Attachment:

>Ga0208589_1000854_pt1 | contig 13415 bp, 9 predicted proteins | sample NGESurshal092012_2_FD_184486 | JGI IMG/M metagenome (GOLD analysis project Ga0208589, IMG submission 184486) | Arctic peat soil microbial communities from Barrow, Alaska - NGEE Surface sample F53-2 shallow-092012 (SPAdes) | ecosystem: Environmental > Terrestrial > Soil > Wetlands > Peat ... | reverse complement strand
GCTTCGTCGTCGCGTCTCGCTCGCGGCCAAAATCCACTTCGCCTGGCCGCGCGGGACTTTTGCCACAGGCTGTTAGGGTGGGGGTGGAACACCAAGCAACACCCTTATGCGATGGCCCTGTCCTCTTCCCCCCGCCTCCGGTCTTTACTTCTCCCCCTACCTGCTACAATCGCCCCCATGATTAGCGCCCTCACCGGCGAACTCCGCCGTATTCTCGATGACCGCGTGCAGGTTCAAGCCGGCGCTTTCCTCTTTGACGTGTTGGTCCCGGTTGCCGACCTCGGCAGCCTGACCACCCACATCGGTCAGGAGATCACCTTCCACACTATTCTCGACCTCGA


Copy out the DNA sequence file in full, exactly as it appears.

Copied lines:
>Ga0208589_1000854_pt1 | contig 13415 bp, 9 predicted proteins | sample NGESurshal092012_2_FD_184486 | JGI IMG/M metagenome (GOLD analysis project Ga0208589, IMG submission 184486) | Arctic peat soil microbial communities from Barrow, Alaska - NGEE Surface sample F53-2 shallow-092012 (SPAdes) | ecosystem: Environmental > Terrestrial > Soil > Wetlands > Peat ... | reverse complement strand
GCTTCGTCGTCGCGTCTCGCTCGCGGCCAAAATCCACTTCGCCTGGCCGCGCGGGACTTTTGCCACAGGCTGTTAGGGTGGGGGTGGAACACCAAGCAACACCCTTATGCGATGGCCCTGTCCTCTTCCCCCCGCCTCCGGTCTTTACTTCTCCCCCTACCTGCTACAATCGCCCCCATGATTAGCGCCCTCACCGGCGAACTCCGCCGTATTCTCGATGACCGCGTGCAGGTTCAAGCCGGCGCTTTCCTCTTTGACGTGTTGGTCCCGGTTGCCGACCTCGGCAGCCTGACCACCCACATCGGTCAGGAGATCACCTTCCACACTATTCTCGACCTCGA